Researchers from the Fraunhofer Institute have developed a concept with which almost every building can be converted into an energy storage system. As so-called cold storage, office buildings in particular could relieve the power grids.
The expansion of sustainable power plants has recently stalled in Germany, but still has a lot of potential. We currently get about 50 percent of our electricity from sustainable sources in this country. According to the Federal Ministry of Economics and Climate Protection, this value will increase to 80 percent by 2030.
Nevertheless, electricity from wind power and sun still has a decisive disadvantage. Because when there is no wind or no sun, the power plants do not produce enough energy. Then climate-damaging coal-fired power plants usually step in. But if a day is particularly stormy or sunny, there is too much energy available the other way around.
Energy storage: Researchers are converting buildings into cold storage
The researchers at the Fraunhofer Institute for Solar Energy Systems (ISE) now have a solution to this problem. This consists of converting office buildings into cold storage. In addition, grid providers feed excess energy into chillers on days with strong winds or many hours of sunshine.
If one of the following days is windless or solar systems only produce little energy, the researchers use the cold storage to cool the premises. As a result, consumers would need less energy due to the storage, so the demand decreases. Consequently, coal-fired power plants or other fossil power plants remain shut down.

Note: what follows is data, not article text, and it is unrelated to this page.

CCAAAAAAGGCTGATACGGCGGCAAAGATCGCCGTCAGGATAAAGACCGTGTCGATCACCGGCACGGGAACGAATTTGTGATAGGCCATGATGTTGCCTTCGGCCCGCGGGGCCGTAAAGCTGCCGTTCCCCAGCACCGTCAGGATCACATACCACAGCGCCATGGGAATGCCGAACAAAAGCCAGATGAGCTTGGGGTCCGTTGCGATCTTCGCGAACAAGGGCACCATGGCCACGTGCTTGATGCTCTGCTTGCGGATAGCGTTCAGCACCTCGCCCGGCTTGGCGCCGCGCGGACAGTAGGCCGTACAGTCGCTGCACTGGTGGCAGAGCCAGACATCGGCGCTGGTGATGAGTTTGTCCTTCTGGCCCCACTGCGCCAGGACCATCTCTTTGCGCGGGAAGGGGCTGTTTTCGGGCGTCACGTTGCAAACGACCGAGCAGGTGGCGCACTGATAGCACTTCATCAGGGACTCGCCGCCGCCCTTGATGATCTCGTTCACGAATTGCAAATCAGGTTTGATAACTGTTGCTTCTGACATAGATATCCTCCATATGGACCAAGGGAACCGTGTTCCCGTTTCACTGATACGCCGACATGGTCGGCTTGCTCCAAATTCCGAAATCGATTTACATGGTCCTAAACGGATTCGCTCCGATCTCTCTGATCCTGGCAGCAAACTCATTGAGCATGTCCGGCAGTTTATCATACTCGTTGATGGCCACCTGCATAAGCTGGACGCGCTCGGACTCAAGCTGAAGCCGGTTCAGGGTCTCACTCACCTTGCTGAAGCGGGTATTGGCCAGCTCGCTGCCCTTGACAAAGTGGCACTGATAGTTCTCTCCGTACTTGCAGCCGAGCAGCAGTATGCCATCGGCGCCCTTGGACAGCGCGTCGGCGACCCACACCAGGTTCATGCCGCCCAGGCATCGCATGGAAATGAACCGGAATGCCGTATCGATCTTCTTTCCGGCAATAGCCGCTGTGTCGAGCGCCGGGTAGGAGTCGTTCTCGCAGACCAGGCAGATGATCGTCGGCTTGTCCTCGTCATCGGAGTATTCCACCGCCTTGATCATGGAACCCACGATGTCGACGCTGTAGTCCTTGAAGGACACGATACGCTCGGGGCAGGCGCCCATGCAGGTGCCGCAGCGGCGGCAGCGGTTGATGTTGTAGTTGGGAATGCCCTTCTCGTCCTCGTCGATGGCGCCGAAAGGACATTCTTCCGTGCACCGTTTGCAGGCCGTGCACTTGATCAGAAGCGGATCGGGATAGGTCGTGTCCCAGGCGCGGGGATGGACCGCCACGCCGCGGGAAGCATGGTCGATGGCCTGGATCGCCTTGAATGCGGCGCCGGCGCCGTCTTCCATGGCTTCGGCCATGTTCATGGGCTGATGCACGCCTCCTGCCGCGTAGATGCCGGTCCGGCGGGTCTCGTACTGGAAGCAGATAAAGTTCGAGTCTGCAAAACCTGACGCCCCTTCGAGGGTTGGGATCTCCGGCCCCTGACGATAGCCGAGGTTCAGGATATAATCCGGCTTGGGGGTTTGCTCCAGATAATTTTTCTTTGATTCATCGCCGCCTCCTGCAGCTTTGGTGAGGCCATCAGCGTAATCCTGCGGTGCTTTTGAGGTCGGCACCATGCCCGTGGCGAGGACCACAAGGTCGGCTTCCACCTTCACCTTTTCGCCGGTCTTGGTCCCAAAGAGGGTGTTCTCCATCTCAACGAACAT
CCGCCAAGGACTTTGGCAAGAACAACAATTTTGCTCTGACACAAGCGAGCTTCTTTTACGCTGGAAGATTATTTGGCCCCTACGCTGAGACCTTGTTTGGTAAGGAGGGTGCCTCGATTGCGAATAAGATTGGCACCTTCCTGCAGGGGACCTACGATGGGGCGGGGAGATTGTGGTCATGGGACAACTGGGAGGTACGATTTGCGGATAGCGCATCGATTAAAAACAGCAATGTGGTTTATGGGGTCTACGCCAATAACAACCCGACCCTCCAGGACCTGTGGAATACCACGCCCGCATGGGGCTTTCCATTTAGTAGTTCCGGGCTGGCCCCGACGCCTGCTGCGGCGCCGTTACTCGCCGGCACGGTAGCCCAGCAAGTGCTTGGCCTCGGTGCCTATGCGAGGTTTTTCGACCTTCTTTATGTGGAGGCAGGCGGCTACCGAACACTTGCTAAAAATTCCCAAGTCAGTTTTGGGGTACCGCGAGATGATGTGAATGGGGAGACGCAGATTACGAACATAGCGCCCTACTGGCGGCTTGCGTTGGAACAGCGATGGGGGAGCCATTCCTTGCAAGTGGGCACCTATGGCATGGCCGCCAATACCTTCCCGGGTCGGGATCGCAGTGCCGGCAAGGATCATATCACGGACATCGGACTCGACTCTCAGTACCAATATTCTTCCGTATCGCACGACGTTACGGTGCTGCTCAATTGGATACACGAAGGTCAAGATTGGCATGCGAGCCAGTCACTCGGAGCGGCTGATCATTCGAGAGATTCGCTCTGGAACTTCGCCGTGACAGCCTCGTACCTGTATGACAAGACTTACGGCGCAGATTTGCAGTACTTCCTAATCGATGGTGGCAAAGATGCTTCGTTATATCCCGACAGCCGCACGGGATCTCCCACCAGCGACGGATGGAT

Buildings are purposefully turned into efficient energy storage systems
With this approach, the researchers want to meet the challenges of tomorrow’s power grids. In this way, buildings would be purposefully converted into batteries that relieve the network on days when there is less supply. In addition to cold storage, the heating of rooms or the intentional power operation of heat pumps would also be an option.
Industry can also help. For example, the Fraunhofer Institute suggests only turning on energy-intensive machines when sufficient electricity is available. A rethinking of the price structure is also necessary.
Excess electricity should be available as cheaply as possible or free of charge, while electricity should be more expensive at peak times. This could be realized by intelligent electricity meters.